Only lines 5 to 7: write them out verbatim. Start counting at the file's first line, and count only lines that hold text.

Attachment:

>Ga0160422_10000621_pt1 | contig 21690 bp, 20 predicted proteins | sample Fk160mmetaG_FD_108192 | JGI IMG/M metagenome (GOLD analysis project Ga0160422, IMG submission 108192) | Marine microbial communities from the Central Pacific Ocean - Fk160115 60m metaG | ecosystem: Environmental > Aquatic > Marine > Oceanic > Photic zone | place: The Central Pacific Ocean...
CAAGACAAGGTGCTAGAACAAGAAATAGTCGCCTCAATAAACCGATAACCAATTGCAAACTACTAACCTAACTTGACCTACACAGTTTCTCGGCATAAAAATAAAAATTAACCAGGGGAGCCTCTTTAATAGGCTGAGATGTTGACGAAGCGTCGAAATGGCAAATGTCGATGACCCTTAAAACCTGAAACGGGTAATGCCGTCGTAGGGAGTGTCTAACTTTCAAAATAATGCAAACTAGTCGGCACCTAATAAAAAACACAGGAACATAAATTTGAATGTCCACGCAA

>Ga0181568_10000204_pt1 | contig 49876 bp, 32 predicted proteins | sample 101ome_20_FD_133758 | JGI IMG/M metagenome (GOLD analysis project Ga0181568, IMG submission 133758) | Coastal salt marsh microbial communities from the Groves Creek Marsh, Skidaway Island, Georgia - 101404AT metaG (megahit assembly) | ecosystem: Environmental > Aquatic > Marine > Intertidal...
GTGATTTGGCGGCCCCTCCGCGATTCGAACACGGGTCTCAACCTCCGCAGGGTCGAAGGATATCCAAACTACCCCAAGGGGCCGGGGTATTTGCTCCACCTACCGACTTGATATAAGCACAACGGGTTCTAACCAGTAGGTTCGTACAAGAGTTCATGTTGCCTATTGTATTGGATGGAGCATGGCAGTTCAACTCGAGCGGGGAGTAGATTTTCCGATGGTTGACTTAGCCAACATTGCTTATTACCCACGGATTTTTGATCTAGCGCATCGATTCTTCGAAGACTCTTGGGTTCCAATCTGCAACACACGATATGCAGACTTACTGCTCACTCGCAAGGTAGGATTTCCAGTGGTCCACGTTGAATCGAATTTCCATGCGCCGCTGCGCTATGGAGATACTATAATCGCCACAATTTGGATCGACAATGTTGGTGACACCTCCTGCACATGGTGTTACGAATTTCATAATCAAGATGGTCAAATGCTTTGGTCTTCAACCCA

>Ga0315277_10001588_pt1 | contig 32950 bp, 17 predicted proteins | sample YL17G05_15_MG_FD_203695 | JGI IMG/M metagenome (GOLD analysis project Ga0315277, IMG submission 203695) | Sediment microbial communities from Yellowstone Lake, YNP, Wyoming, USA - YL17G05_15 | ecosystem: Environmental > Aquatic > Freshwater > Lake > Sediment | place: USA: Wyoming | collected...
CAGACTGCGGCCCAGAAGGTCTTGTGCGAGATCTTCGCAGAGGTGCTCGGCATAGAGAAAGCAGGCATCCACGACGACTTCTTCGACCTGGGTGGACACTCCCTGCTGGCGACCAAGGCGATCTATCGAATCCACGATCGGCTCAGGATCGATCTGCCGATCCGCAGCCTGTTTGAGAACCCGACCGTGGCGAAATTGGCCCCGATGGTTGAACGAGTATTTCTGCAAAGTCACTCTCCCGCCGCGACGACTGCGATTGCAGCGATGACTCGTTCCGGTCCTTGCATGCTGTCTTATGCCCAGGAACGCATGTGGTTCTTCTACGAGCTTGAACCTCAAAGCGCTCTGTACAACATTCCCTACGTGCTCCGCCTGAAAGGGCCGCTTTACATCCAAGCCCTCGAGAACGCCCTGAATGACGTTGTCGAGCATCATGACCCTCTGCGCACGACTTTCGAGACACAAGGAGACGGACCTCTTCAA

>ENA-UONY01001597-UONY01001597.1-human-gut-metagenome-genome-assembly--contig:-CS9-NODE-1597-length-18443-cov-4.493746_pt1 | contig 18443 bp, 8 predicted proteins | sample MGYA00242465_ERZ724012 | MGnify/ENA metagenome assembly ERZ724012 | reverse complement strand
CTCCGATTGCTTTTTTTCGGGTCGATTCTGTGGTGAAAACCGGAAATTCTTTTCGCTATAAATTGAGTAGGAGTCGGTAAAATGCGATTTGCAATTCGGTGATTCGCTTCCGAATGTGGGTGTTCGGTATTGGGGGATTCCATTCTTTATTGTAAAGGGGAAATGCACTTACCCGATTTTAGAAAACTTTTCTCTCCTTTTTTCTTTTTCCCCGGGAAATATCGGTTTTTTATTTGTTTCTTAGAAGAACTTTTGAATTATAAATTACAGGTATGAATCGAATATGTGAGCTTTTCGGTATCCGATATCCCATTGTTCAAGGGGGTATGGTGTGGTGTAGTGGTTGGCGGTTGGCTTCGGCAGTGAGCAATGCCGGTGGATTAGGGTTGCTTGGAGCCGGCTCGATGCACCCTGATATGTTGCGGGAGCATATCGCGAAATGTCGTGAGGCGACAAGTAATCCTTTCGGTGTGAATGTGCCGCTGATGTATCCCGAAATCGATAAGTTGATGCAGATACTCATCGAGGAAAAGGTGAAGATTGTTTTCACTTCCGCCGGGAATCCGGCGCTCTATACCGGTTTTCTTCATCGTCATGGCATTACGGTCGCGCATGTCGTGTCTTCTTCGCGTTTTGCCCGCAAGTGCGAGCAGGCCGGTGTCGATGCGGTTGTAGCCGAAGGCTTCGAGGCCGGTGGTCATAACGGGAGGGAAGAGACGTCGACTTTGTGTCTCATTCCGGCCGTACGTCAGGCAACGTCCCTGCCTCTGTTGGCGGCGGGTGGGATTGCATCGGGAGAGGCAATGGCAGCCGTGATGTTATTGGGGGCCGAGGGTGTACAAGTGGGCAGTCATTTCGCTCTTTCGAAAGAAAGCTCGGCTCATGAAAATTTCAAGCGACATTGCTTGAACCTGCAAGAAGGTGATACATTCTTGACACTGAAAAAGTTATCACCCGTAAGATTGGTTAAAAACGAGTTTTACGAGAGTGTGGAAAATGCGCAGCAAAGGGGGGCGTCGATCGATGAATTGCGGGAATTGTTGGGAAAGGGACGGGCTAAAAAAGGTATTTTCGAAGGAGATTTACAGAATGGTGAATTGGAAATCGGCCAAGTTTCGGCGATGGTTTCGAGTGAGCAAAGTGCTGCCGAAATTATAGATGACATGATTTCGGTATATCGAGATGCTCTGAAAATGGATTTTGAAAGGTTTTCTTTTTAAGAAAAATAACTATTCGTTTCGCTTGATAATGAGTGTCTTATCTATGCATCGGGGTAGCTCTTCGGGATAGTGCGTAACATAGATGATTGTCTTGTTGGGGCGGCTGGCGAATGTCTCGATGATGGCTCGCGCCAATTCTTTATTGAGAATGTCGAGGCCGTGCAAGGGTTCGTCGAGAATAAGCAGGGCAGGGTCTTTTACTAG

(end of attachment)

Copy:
>Ga0315277_10001588_pt1 | contig 32950 bp, 17 predicted proteins | sample YL17G05_15_MG_FD_203695 | JGI IMG/M metagenome (GOLD analysis project Ga0315277, IMG submission 203695) | Sediment microbial communities from Yellowstone Lake, YNP, Wyoming, USA - YL17G05_15 | ecosystem: Environmental > Aquatic > Freshwater > Lake > Sediment | place: USA: Wyoming | collected...
CAGACTGCGGCCCAGAAGGTCTTGTGCGAGATCTTCGCAGAGGTGCTCGGCATAGAGAAAGCAGGCATCCACGACGACTTCTTCGACCTGGGTGGACACTCCCTGCTGGCGACCAAGGCGATCTATCGAATCCACGATCGGCTCAGGATCGATCTGCCGATCCGCAGCCTGTTTGAGAACCCGACCGTGGCGAAATTGGCCCCGATGGTTGAACGAGTATTTCTGCAAAGTCACTCTCCCGCCGCGACGACTGCGATTGCAGCGATGACTCGTTCCGGTCCTTGCATGCTGTCTTATGCCCAGGAACGCATGTGGTTCTTCTACGAGCTTGAACCTCAAAGCGCTCTGTACAACATTCCCTACGTGCTCCGCCTGAAAGGGCCGCTTTACATCCAAGCCCTCGAGAACGCCCTGAATGACGTTGTCGAGCATCATGACCCTCTGCGCACGACTTTCGAGACACAAGGAGACGGACCTCTTCAA

>ENA-UONY01001597-UONY01001597.1-human-gut-metagenome-genome-assembly--contig:-CS9-NODE-1597-length-18443-cov-4.493746_pt1 | contig 18443 bp, 8 predicted proteins | sample MGYA00242465_ERZ724012 | MGnify/ENA metagenome assembly ERZ724012 | reverse complement strand